As a child, I remember attendance charts being rows and columns with the students’ names down the left side and the date across the top. Star stickers were placed in their proper place each time a student attended Bible class. I assume the original intent of these charts was to help the teacher see at a glance whether the student was attending regularly. If not, he could be checked on to see if the family needed encouragement or help in some way. It was also a motivator for the student because everyone wanted to be able to have a complete row of stars.
There is one big problem with this way of tracking attendance. There’s always a kid or two that would love to be in class every time but his parents are not so motivated. It’s not his fault he doesn’t have perfect attendance. Because of this, I have always sought out attendance charts that don’t punish the child that is absent for one reason or another. I prefer an attendance chart that looks complete or pretty much so whether the child is there one week or every time. If it isn’t possible, I’ll let the child add some extra pieces to the attendance chart at the end of the month. I also seek out attendance charts that are another teaching point in the classroom. The following attendance charts meet both those criteria.
This is not only an attendance chart but the student can wear it when the study is over. All you need is a square of yellow cardstock, a piece of yarn and 12 brightly colored squares of copy paper. Each class time, the student adds a stone to his ephod.
A picture of Gideon glued to a piece of black construction paper is the background for this attendance chart. Each class period the student gets to glue a torch on to represent the people who fought with Gideon.
The picture for this attendance chart was taken from Soul-ly For Kids. Each class period the students would glue a bee to the picture.
Another one inspired by Soul-ly For Kids. If you don’t have their materials yet, get them when you can. I don’t know if they are still being published or not. It can be reproduced with other visuals as well. Hannah and Samuel are already attached to the background by cutting and pasting then copying. Each week the student adds a new coat to the picture just like Hannah took to Samuel when he was young.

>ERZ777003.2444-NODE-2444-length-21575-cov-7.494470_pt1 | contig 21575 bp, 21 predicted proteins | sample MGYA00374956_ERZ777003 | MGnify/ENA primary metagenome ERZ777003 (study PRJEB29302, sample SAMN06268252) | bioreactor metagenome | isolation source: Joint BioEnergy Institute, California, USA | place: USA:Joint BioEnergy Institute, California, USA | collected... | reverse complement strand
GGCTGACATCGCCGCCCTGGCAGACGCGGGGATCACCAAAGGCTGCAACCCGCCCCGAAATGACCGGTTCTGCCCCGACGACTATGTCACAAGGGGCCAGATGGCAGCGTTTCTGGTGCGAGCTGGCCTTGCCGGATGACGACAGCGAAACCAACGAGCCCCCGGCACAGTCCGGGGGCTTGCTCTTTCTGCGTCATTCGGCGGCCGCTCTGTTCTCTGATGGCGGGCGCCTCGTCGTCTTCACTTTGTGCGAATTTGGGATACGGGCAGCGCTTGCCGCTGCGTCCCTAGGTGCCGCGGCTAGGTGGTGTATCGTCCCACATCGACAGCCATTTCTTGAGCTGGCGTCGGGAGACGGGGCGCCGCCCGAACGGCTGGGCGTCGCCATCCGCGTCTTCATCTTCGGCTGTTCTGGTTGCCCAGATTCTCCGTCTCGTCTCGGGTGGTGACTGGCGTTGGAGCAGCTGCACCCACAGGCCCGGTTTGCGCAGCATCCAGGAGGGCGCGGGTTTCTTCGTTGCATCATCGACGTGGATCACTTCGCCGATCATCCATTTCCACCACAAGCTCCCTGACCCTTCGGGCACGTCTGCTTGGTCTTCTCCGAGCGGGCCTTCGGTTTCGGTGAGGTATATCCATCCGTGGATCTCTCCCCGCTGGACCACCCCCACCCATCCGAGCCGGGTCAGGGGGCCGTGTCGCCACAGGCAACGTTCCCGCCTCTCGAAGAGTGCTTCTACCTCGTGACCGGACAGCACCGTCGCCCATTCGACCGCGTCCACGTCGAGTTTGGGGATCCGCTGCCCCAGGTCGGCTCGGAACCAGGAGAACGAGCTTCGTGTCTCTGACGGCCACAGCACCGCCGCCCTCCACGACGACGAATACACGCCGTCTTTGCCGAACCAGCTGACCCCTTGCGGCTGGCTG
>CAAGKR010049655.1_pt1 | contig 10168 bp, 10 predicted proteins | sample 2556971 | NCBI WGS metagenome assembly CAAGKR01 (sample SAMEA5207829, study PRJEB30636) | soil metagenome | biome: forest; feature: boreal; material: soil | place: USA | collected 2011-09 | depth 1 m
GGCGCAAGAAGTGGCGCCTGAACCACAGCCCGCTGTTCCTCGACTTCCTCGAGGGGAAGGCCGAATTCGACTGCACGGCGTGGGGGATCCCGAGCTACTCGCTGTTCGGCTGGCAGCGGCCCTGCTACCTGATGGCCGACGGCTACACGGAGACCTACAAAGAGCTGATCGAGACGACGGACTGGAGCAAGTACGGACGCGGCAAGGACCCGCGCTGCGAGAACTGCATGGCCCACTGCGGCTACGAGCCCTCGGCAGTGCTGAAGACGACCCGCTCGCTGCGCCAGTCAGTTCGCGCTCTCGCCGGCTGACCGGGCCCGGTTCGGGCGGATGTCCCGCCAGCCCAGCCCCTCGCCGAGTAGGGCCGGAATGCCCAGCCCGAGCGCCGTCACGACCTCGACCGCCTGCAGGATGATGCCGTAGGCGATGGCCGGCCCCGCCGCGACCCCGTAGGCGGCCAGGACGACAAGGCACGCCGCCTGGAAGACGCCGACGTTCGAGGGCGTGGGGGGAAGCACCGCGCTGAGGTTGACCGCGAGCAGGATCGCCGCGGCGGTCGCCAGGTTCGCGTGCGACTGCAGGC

This is another attendance chart that can be worn home when done. I used it for 2 months while studying Saul and David. The crown shape is cut from yellow foam sheets. I used the stick on letters for their names and each class they added a star to their crown. At the end of the 2 months, I took them off the wall and stapled a strip of yellow foam sheet to the back to make the crown fit their heads.
This is the only attendance chart I’ve done that did not hang on the wall. It is a small pouch with a little elastic at the top. Each week the student added a coin to the pouch. The money pouch represents the wealth of King Solomon.
This picture came from Soul-ly For Kids. It was scanned into the computer and colored with a paint program. It could also be colored by hand. Any coloring page with a similar picture would work. Students add a raven to the chart each time they come to class.
I took pictures of the kids praying. They added pictures of places they could pray and still be heard by God. The pictures came from Thru-the-Bible Coloring Pages by Standard Publishing. Just scan them in and reduce them down to size.
Choose good food to add to this paper plate attendance chart just like Daniel chose good food.
The pictures for this one came form Palma Smiley’s To Toddlers With Love. The stable is simply 4 strips of brown construction paper glued to a piece of black construction paper. Add a person or animal from the story of Jesus’ birth to create a picture to remind the student of the story of the birth of Christ.
Miracles of Jesus
Another one of Palma Smiley’s To Toddlers With Love visuals. The child adds a basket to the picture to represent the baskets of leftover food when Jesus fed the 5000.
Parables of Jesus
The center picture of Jesus teaching is printed on a piece of cardstock with the words Parables of Jesus and a border. Each time the student comes to class he adds a pictures relating to one of the parables we studied.
The artwork for this one was borrowed from the Peter pop-up book. Each class, the child glues a fish to Peter and Andrew’s net. You could also make the net be a pocket and let the child drop a fish in the net instead of using glue.
The picture of Paul came from the Beginner’s Bible Card collection. During this class we talked about the letters Paul wrote. Each class period, the child will glue a scroll (small rolled up piece of paper) around the picture of Paul.
Picture taken from Palma Smiley’s To Toddlers With Love. Child adds additional family members each class period. Encourage the student to make the family look like his family — number of siblings, gender of siblings, etc. If necessary grandparents and friends can be added.